Wednesday, July 22, 2015
A "Choose Civility" solution to sugar
I am sure that the Mayor of Baltimore, trying to stem the rise in homicides, would gladly change places with the Howard County Executive where the big controversy is whether sugary drinks should be sold in County buildings. But when you look at our local controversy the public health comparisons can be viewed as having some commonality. The shock of sudden death of young people by homicide is dramatic in a way that death by lifestyle choices can never be. But in public health terms any preventable death is equal in the need to take actions to reduce the rate of death and health issues.
While it is hard to clearly know how many Howard Countians die from drinking sugary drinks there is no doubt that lifestyle choices that include a high consumption of drinks and foods high in sugar can lead to significant health issues from diabetes to liver, heart conditions and even some cancers. Ask anyone in the health field about what brings patients in for treatment and you will probably hear a list of conditions caused by poor lifestyle choices from smoking, to drinking or diet. We have all become familiar with the public campaigns to address smoking and drinking many of which involve actions to limit and restrict those choices. Even the national elimination of trans fats started with New York City banning their use in restaurants and along with an education campaign.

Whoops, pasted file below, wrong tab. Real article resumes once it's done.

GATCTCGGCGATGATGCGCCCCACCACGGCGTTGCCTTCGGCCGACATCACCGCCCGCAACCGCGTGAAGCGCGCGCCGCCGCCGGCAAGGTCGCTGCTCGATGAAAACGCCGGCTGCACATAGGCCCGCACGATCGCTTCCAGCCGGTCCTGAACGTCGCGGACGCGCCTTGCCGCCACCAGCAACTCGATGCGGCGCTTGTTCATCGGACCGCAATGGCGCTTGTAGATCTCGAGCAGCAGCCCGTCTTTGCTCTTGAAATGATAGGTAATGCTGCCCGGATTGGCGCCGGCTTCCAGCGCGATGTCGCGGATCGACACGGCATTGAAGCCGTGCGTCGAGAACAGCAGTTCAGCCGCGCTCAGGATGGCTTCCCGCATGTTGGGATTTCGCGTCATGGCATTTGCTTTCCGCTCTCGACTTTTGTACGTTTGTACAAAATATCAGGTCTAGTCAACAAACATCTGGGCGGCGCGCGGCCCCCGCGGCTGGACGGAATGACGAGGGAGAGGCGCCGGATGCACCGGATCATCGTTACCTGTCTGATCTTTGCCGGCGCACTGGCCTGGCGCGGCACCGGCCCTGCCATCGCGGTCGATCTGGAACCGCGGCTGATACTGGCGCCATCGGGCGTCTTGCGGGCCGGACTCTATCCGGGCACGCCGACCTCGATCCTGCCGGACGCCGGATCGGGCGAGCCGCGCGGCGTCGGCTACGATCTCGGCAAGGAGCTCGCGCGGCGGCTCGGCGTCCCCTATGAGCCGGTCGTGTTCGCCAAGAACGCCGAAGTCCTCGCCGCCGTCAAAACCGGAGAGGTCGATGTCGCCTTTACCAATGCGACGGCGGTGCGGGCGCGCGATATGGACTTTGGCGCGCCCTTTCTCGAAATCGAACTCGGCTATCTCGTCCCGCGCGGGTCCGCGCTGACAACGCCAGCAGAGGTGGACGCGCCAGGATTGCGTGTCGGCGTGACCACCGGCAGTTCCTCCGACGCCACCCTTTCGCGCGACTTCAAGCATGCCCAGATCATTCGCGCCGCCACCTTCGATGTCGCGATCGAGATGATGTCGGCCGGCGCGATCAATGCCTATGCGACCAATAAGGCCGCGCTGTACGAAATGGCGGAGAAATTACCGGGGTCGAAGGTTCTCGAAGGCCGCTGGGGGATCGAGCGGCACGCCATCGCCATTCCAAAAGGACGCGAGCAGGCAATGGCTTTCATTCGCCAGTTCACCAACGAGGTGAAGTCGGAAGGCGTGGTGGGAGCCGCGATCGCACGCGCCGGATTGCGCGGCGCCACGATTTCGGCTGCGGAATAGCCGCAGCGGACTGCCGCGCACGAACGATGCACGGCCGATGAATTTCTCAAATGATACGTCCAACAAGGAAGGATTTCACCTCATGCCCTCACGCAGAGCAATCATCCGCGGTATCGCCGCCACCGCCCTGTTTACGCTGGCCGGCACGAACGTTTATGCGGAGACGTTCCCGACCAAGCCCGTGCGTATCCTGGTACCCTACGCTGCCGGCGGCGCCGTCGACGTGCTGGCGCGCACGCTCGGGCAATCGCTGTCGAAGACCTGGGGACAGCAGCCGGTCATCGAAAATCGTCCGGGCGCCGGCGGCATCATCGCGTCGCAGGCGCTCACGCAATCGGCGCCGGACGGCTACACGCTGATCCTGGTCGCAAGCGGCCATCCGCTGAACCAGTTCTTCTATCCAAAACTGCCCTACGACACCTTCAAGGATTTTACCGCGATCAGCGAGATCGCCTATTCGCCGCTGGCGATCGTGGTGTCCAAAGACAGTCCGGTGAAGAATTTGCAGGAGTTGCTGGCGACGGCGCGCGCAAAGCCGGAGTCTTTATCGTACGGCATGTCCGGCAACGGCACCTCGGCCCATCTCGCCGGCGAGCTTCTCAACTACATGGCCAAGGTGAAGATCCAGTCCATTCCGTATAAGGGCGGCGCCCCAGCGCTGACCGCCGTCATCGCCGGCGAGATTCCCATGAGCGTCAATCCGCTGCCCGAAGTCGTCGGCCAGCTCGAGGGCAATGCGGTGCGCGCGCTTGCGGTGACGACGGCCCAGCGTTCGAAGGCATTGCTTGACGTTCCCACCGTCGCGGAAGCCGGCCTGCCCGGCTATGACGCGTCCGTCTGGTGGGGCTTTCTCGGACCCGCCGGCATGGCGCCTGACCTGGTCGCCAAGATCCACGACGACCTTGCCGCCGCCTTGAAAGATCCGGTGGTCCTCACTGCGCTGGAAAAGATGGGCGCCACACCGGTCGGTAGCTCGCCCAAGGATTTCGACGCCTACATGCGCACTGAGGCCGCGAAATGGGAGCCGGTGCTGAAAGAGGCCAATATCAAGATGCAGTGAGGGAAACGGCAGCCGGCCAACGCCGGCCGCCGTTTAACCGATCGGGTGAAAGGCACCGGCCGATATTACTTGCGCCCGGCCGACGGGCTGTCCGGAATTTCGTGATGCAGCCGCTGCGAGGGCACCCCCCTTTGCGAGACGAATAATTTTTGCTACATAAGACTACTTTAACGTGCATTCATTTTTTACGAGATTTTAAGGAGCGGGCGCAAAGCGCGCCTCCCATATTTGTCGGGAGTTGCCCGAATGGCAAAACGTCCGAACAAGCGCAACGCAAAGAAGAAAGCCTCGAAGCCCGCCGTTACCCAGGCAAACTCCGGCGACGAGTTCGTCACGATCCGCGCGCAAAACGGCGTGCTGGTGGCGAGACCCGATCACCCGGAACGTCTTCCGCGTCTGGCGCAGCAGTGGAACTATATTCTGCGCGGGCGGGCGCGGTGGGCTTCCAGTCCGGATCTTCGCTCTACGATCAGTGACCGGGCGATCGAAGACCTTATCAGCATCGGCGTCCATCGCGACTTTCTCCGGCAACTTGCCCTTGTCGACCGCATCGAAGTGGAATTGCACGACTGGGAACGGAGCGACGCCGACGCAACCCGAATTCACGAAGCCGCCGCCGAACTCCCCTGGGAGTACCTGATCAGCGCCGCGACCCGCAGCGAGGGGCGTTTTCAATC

So getting back to the issue of sugar consumption in Howard County what is the right approach to address this public health issue---eliminating their availability or a public education campaign on the harmful effects of consuming too much sugar? How you answer that question probably identifies how you come down our local controversy. What I would hope would not get lost in the local political debate is that people on both sides of the issue agree that over consumption of sugar is harmful. Starting with that agreement I would hope that people on both sides of the issue would recognize that a combined effort to address the public health issues of sugar consumption, along with other bad diet choices, is something that can be better addressed with a comprehensive approach to the issues. It is also important to know that any significant change has at least these qualities. Change only happens when you approach a problem in a manner that is comprehensive, intensive, flexible and sustainable for the long term.
So maybe the best way to address this local controversy is using the "Choose Civility" model of finding common solutions that unite us instead of debating our differences that divide us
Posted by duanestclair at 5:47 AM